That is not remotely racist and only a fool would suggest it was.

      If the majority of indigenous Scots wish one thing and that is thwarted by the votes of folk who have moved here but are wedded to a political union which most Scots wish to leave - is that acceptable/fair?

      Again, I am merely asking a question.

      This is a debating forum, is it not?

      Delete
    2. This comment has been removed by the author.

      Delete
    3. However you try to dress this up, it amounts to ethnic nationalism. So my answer to your question is a definite no no.

      Delete
    4. I am dressing nothing up at all.

      I am asking a very straightforward question and appreciate your considered reply.

      Thanks.

      Delete
    5. If the majority of indigenous Scots wish one thing and that is thwarted by the votes of folk who have moved here but are wedded to a political union which most Scots wish to leave - is that acceptable/fair?

      Yes, it's acceptable and fair. The question's been answered several times here, but for some reason you keep asking it, without putting forward a single argument for why people born outside of Scotland should be excluded.

      Delete
    6. And yet, we will shortly be casting our ballots in an EU Referendum which will ban from voting, approx 3 Million EU citizens presently legally resident in the UK, without (to my mind) a single argument why they should be excluded from that vote.

      That has been held to be acceptable and fair by both Westminster and the EU.

      Delete
    7. My considered reply is NO - it's a bad idea.

      Delete
    8. And yet, we will shortly be casting our ballots in an EU Referendum which will ban from voting, approx 3 Million EU citizens presently legally resident in the UK, without (to my mind) a single argument why they should be excluded from that vote.

      That has been held to be acceptable and fair by both Westminster and the EU.


      Yep, and they're wrong. But the fact that one referendum is being held under unfair rules doesn't mean that another should be.

      Delete
    9. That is your view and I accept it.

      Does not take away from the fact that all the legal authorities and the political authorities both in Westminster and Brussels, have accepted that the EU Referendum voting-parameters are both fair and acceptable.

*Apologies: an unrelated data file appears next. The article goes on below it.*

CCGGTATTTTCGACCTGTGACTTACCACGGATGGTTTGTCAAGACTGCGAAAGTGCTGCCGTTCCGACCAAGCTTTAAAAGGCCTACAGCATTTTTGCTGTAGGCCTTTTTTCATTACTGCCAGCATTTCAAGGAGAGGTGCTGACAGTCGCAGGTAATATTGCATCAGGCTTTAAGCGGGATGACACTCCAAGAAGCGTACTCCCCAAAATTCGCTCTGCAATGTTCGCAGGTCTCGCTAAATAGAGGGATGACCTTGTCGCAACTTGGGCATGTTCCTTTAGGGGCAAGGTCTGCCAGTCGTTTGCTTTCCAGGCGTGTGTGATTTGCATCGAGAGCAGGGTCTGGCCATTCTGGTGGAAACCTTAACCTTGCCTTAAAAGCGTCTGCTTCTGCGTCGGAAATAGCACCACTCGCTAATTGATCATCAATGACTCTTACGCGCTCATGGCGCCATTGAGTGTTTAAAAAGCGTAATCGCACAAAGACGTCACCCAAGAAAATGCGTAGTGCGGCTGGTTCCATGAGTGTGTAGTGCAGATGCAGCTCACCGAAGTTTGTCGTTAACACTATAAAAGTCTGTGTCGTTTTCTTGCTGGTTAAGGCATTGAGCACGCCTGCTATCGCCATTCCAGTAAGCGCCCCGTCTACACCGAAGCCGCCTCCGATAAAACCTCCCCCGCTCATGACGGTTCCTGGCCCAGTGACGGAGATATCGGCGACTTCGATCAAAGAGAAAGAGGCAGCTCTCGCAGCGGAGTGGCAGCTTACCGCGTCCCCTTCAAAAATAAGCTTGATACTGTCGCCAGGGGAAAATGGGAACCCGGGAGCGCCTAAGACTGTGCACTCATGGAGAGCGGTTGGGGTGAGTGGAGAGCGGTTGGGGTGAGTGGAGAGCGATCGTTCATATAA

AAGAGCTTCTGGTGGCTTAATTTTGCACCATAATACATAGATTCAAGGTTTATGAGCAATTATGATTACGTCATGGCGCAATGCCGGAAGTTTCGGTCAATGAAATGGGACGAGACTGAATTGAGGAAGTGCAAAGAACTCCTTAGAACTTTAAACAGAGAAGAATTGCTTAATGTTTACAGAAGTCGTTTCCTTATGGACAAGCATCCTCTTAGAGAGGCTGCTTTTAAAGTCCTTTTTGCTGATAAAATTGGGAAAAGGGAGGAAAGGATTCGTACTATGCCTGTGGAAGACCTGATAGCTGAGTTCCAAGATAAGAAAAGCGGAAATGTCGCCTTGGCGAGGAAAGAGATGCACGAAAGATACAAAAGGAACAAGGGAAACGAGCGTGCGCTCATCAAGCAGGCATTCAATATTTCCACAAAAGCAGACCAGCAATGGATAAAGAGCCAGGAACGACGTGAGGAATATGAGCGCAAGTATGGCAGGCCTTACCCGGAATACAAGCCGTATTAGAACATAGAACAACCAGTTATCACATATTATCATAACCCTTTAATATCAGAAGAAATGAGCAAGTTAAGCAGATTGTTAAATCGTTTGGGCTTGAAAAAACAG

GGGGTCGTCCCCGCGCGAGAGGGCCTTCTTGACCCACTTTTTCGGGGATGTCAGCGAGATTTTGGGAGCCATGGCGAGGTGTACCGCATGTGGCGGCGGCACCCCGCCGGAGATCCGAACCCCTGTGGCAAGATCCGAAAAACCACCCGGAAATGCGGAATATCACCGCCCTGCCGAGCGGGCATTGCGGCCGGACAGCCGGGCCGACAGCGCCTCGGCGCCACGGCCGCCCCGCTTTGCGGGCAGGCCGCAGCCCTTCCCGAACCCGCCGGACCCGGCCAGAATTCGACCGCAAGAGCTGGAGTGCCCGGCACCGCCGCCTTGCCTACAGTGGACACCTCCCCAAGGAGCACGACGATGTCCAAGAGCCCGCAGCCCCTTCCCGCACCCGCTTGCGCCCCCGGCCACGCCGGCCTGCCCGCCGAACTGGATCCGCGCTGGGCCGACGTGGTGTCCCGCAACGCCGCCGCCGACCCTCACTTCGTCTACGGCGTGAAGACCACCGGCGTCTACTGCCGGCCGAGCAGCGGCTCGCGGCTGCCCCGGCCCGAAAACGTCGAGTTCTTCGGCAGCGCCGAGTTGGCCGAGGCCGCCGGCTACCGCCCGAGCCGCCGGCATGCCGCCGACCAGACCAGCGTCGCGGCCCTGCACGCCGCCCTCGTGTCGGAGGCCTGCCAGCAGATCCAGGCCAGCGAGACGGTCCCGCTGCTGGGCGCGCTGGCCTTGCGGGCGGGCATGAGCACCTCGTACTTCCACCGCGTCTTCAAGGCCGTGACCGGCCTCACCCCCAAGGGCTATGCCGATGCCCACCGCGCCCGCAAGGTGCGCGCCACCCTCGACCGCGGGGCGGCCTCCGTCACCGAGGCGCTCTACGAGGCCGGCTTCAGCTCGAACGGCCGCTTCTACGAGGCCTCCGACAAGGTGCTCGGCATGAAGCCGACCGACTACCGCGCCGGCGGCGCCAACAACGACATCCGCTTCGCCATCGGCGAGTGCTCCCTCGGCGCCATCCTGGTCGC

These arrangements also seem to be accepted by most potential British voters themselves.

      Whether you like it or not, there are conflicting and legitimate views on these issues and not only south of the Border.

      Delete
    10. Whether you like it or not, there are conflicting and legitimate views on these issues and not only south of the Border.

      That's an appeal to authority, not a justification for your proposal.

      So tell me, why does it make more sense to disenfranchise people according to their place of birth than, say, their gender? After all, studies indicate that most men voted yes. Why should we be held back by women?

      Delete
    11. I posed a question...I did not make a proposal.

      The question arose during another, bigger debate I had recently, with exclusively Yes supporters.

      The question is being debated out there, no matter how much it offends you.

      Having played Devil's Advocate on here with it, however, my own opinion is that we need to adhere to the same method of voting as we had in IndyRef1 - that anyone the age of 16 and over, who is resident in Scotland, gets a vote.

      The arguments for doing that, in my view, outweigh the arguments for not doing it.

      Having now made my own opinion crystal clear, I must also reiterate that the contrary opinion is presently being actively discussed.

      Delete